A Comprehensive Guide to Remedies against Cheque Bounce

calendar20 Feb, 2024
timeReading Time: 6 Minutes
Remedies against cheque bounce

Cheques offer a safe way to make payments. Compared to carrying significant quantities of cash, they can be monitored, and the signature on the cheque can be confirmed, lowering the risk of fraud. A tangible record of a financial transaction is provided by cheques. A copy of the cheque is sent to both the payee and the payer, serving as verification of payment. Accounting, taxation, and dispute settlement may all benefit from this. For recipients who might not have instant access to computerized financial services, cheques are convenient. They may be especially important for people or companies operating in isolated locations with inadequate financial infrastructure.

The reasons behind cheque bounce, and remedies against cheque bounces will all be covered in this blog.

What is a Cheque?

Since cheques are a convenient alternative to cash, they serve as a medium of exchange that encourages cashless transactions. People prefer to use cheques when making large or expensive transactions in order to reduce risk.

What do you mean by Cheque Bounce?

When a cheque bounces because there isn’t enough money in the drawer’s account to cover the cheque amount, Section 138 of the Negotiable Instruments Act is triggered. The payee may require that the cheque be resubmitted if the cheque bounces for any reason other than inadequate money. In such a case, no notice of the bounce will be sent. Both the issuer and the recipient may experience annoyance and financial loss as a result of cheque bounce. Precautions must be taken in order to prevent cheque bounces and to be aware of the repercussions of dishonoured cheques. There are a few remedies against cheque bounce in case the situation arises.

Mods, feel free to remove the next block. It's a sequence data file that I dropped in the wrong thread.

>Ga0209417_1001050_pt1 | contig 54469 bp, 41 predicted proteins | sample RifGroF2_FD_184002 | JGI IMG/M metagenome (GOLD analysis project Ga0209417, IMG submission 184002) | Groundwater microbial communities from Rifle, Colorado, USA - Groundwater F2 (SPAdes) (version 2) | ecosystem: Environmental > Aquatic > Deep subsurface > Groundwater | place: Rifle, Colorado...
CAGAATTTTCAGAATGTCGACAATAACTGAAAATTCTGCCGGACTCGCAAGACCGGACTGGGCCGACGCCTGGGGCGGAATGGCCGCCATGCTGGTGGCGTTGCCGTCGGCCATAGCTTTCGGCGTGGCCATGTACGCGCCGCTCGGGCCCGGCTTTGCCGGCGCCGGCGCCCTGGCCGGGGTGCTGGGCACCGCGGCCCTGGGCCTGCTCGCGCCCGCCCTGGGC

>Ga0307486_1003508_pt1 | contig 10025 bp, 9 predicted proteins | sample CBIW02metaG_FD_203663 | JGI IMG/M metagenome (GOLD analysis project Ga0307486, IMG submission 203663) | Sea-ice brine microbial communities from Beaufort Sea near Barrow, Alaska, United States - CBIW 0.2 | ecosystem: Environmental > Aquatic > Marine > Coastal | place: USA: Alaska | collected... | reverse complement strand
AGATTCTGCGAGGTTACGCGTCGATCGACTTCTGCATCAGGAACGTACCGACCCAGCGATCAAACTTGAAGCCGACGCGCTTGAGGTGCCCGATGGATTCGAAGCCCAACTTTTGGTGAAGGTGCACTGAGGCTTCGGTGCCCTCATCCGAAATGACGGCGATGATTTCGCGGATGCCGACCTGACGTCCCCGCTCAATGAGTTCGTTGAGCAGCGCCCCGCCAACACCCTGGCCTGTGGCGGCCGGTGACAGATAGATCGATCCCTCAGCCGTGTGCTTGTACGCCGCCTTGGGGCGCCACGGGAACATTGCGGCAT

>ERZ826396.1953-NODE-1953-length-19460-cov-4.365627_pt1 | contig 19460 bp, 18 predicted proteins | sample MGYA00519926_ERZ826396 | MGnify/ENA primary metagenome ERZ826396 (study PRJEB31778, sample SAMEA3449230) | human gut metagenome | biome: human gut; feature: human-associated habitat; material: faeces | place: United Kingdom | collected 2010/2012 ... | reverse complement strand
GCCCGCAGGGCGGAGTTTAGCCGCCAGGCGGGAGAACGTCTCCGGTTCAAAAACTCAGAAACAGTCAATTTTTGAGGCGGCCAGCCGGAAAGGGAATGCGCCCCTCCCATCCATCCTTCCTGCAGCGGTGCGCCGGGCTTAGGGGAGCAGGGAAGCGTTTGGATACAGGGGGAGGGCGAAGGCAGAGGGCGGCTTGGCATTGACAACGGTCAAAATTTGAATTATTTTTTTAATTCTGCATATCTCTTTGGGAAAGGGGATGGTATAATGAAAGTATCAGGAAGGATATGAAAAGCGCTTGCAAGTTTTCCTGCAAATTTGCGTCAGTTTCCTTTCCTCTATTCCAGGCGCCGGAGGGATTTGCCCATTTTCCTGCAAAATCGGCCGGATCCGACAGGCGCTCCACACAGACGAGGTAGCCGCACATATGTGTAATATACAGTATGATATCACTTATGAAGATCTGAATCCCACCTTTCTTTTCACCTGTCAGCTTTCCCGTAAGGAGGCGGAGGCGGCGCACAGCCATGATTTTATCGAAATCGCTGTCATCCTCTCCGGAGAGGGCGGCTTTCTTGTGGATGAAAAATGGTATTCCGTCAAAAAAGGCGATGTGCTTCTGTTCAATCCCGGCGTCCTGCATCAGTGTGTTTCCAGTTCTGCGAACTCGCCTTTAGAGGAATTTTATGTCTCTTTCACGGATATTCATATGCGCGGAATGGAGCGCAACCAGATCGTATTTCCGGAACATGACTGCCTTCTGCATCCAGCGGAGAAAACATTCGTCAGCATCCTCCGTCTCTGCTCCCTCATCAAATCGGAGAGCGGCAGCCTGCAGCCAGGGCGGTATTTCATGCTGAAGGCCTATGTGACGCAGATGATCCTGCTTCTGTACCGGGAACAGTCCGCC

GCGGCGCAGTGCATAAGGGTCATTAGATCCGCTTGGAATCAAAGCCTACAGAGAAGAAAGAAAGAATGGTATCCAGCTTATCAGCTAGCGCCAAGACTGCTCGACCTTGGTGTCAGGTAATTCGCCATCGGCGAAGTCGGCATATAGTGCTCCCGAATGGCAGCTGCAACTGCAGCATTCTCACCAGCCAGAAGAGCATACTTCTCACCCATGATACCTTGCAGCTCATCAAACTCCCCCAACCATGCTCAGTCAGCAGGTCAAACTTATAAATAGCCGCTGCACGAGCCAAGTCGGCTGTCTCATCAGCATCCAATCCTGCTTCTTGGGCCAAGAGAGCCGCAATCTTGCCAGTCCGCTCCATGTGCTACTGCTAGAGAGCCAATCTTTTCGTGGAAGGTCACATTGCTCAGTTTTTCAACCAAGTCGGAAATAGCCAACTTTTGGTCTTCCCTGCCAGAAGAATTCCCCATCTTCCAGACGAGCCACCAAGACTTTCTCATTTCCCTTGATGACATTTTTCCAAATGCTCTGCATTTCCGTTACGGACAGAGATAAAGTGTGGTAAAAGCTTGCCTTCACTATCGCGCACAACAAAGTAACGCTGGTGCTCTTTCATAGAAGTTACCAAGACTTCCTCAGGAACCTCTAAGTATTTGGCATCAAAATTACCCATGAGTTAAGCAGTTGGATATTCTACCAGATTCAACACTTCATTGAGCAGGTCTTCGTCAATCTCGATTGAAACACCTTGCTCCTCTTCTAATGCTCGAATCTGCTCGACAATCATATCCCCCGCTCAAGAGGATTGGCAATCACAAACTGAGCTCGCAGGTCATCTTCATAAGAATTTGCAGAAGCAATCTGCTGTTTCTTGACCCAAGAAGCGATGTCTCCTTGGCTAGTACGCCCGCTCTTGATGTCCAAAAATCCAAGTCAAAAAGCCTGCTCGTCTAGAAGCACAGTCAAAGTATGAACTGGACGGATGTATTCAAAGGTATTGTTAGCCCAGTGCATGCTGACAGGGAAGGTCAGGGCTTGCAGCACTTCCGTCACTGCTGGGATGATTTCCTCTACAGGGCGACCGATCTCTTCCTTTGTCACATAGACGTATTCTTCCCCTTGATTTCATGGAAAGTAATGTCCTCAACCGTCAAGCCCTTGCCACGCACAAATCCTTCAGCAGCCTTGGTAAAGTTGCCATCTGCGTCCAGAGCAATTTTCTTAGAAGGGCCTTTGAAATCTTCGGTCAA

Reasons for Cheque Bounce

There are various reasons for cheque bounce. Some of the common reasons for cheque bounce are:

  • In the event that there is a discrepancy between the signature on the cheque and the bank’s signature.
  • If, after three months, the cheque is not given to the bank. For example, if the drawer issued the cheque on January 2, 2023, the payee is required to produce it to the court by April 2, 2023, which is three months later.
  • In the event that the drawer’s account number is incorrect.
  • The cheque will be dishonoured or bounced if it contains overwriting, corrections, scribbles, etc.
  • If the payee’s name is unclear or not included on the cheque, the cheque will be returned unpaid or dishonoured.
  • The cheque will be returned if the amount stated, and the wording doesn’t match.
  • If the drawee’s bank is ordered by the court to cease payments.
  • If the payee submits the cheque before the drawer closes the account, the cheque will be returned unpaid or dishonoured.
  • The bank may refuse the cheque or dishonour it in the event of the drawer’s demise, insanity, or insolvency, and the drawer is informed of the same.
  • The dishonour of the cheque may occur if there is insufficient balance in the drawer’s account.

The above-mentioned are some key reasons for which the cheque bounce often happens. The Indian legal system also has remedies against cheque bounce to protect the rights of the parties.

What are the punishments for Cheque Bounce?

Along with remedies against cheque bounce, there are punishments for cheque bounce, too. Once the court receives the complaint, an affidavit, and a paper trail, it will issue a summons and schedule a hearing. If convicted, the defaulter may be subject to a fine equal to twice the amount of the cheque, a prison sentence of up to two years, or perhaps both. The bank also has the authority to cancel the account and stop allowing users to use a cheque book in cases where there are several instances of returned cheques.

The drawer will not have violated any laws if they settle the remaining sum on the cheque within 15 days of receiving the notification. If not, the payee may submit a complaint in the jurisdictional magistrate’s court within one month of the notice’s 15-day deadline expiring.

Remedies against Cheque Bounce

In order to recover the amount specified in the bounced cheque, the payee has many options for remedies against cheque bounce. Some of the remedies against cheque bounce are:

  1. Issuing a Legal Notice: One of the Remedies against cheque bounce is the legal notice. When handling a bounced cheque, the first step is to serve the drawer with a legal notice requiring payment of the cheque amount within 15 days of the notice being sent. The legal notification needs to specify exactly what happens if payment is not made, especially if criminal procedures are started.
  2. Filing a Criminal Complaint: The next remedy against cheque bounceis to file a complaint. In accordance with Section 138 of the Negotiable Instruments Act, the payee may file a criminal complaint against the drawer if the latter fails to make the payment within the allotted 15 days of receiving the legal notification.